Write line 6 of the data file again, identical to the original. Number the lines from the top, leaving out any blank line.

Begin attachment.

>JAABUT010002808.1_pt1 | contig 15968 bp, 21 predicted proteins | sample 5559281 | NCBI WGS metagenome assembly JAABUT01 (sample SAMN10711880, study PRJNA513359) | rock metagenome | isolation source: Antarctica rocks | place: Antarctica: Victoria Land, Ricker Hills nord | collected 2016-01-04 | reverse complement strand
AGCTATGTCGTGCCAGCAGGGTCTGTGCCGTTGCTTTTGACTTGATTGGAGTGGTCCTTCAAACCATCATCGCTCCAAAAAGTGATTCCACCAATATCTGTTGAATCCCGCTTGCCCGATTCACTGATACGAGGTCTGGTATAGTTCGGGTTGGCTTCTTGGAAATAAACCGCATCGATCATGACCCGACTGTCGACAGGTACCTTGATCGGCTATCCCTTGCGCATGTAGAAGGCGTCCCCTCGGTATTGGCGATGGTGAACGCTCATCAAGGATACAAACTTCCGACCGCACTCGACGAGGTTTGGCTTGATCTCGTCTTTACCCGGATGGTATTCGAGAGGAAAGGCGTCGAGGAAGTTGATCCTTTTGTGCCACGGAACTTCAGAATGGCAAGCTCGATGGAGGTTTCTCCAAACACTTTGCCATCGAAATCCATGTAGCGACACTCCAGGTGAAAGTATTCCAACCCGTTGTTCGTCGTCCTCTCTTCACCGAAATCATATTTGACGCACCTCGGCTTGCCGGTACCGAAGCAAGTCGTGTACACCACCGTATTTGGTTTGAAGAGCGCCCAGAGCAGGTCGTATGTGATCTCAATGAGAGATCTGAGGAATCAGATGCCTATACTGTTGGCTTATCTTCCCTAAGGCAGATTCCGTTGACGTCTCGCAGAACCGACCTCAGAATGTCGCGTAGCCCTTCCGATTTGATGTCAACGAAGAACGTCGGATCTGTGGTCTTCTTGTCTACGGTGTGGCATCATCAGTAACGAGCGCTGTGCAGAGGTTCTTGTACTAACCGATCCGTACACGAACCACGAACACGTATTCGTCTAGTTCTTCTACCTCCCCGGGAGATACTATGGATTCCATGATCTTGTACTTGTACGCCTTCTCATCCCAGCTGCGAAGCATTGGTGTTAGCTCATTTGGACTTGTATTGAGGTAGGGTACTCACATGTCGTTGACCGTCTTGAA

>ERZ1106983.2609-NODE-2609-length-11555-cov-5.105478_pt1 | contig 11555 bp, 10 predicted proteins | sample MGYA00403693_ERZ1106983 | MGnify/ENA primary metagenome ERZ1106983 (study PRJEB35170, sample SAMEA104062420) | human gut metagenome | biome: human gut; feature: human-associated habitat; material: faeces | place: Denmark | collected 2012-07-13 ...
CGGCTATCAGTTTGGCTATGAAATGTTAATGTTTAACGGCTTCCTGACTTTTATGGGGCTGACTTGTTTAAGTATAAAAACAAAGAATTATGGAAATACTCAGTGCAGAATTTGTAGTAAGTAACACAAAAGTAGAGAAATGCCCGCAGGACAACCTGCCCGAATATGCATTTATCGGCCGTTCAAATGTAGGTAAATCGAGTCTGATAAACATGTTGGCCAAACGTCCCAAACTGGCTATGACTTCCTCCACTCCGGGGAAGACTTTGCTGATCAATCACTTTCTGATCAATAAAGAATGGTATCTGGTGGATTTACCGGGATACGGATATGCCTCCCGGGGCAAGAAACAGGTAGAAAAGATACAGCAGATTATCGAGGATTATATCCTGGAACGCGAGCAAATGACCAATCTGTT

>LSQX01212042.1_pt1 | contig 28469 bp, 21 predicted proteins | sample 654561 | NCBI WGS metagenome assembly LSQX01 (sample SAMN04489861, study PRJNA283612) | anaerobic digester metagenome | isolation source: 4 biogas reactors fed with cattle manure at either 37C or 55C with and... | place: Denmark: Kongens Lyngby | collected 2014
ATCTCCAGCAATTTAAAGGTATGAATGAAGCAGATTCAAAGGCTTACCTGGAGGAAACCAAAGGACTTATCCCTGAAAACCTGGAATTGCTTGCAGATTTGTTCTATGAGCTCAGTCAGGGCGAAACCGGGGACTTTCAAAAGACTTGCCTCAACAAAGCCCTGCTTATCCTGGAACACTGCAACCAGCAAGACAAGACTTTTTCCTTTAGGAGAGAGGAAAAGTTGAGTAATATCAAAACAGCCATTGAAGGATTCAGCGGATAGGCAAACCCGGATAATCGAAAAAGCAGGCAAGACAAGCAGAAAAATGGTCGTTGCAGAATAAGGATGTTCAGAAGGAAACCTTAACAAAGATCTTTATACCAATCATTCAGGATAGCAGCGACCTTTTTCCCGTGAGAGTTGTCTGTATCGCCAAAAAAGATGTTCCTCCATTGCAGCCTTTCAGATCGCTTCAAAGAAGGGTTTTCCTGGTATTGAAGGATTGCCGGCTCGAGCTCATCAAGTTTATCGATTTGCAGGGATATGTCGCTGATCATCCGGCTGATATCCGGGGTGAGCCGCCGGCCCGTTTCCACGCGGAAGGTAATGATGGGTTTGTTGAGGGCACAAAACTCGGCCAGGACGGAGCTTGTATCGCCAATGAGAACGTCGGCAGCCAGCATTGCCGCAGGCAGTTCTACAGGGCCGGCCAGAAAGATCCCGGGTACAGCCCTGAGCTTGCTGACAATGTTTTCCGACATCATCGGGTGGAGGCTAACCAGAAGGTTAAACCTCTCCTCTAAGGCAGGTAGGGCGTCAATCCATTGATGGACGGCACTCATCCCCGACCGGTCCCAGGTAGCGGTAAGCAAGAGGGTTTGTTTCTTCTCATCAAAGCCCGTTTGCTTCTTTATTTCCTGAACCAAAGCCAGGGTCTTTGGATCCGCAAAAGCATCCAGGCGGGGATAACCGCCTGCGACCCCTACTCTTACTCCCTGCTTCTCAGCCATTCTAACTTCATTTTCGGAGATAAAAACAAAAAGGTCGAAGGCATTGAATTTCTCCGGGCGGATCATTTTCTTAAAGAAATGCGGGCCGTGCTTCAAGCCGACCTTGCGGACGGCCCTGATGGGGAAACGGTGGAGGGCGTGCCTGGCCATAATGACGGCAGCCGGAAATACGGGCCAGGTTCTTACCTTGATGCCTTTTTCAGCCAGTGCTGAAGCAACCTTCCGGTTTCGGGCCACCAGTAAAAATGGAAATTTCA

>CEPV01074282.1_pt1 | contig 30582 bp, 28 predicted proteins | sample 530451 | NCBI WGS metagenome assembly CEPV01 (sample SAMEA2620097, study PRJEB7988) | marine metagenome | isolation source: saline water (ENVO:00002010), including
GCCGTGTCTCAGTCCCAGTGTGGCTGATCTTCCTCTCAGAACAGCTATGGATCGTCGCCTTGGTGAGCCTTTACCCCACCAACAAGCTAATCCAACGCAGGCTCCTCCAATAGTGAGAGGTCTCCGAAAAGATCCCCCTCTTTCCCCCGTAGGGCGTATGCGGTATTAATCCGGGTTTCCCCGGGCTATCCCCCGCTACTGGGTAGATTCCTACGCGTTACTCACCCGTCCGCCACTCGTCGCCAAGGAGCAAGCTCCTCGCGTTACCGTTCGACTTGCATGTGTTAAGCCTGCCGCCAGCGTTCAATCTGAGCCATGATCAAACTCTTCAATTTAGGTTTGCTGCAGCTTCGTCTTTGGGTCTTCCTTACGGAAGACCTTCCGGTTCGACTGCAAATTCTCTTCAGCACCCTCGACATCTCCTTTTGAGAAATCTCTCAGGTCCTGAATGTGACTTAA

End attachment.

ATCTCCAGCAATTTAAAGGTATGAATGAAGCAGATTCAAAGGCTTACCTGGAGGAAACCAAAGGACTTATCCCTGAAAACCTGGAATTGCTTGCAGATTTGTTCTATGAGCTCAGTCAGGGCGAAACCGGGGACTTTCAAAAGACTTGCCTCAACAAAGCCCTGCTTATCCTGGAACACTGCAACCAGCAAGACAAGACTTTTTCCTTTAGGAGAGAGGAAAAGTTGAGTAATATCAAAACAGCCATTGAAGGATTCAGCGGATAGGCAAACCCGGATAATCGAAAAAGCAGGCAAGACAAGCAGAAAAATGGTCGTTGCAGAATAAGGATGTTCAGAAGGAAACCTTAACAAAGATCTTTATACCAATCATTCAGGATAGCAGCGACCTTTTTCCCGTGAGAGTTGTCTGTATCGCCAAAAAAGATGTTCCTCCATTGCAGCCTTTCAGATCGCTTCAAAGAAGGGTTTTCCTGGTATTGAAGGATTGCCGGCTCGAGCTCATCAAGTTTATCGATTTGCAGGGATATGTCGCTGATCATCCGGCTGATATCCGGGGTGAGCCGCCGGCCCGTTTCCACGCGGAAGGTAATGATGGGTTTGTTGAGGGCACAAAACTCGGCCAGGACGGAGCTTGTATCGCCAATGAGAACGTCGGCAGCCAGCATTGCCGCAGGCAGTTCTACAGGGCCGGCCAGAAAGATCCCGGGTACAGCCCTGAGCTTGCTGACAATGTTTTCCGACATCATCGGGTGGAGGCTAACCAGAAGGTTAAACCTCTCCTCTAAGGCAGGTAGGGCGTCAATCCATTGATGGACGGCACTCATCCCCGACCGGTCCCAGGTAGCGGTAAGCAAGAGGGTTTGTTTCTTCTCATCAAAGCCCGTTTGCTTCTTTATTTCCTGAACCAAAGCCAGGGTCTTTGGATCCGCAAAAGCATCCAGGCGGGGATAACCGCCTGCGACCCCTACTCTTACTCCCTGCTTCTCAGCCATTCTAACTTCATTTTCGGAGATAAAAACAAAAAGGTCGAAGGCATTGAATTTCTCCGGGCGGATCATTTTCTTAAAGAAATGCGGGCCGTGCTTCAAGCCGACCTTGCGGACGGCCCTGATGGGGAAACGGTGGAGGGCGTGCCTGGCCATAATGACGGCAGCCGGAAATACGGGCCAGGTTCTTACCTTGATGCCTTTTTCAGCCAGTGCTGAAGCAACCTTCCGGTTTCGGGCCACCAGTAAAAATGGAAATTTCA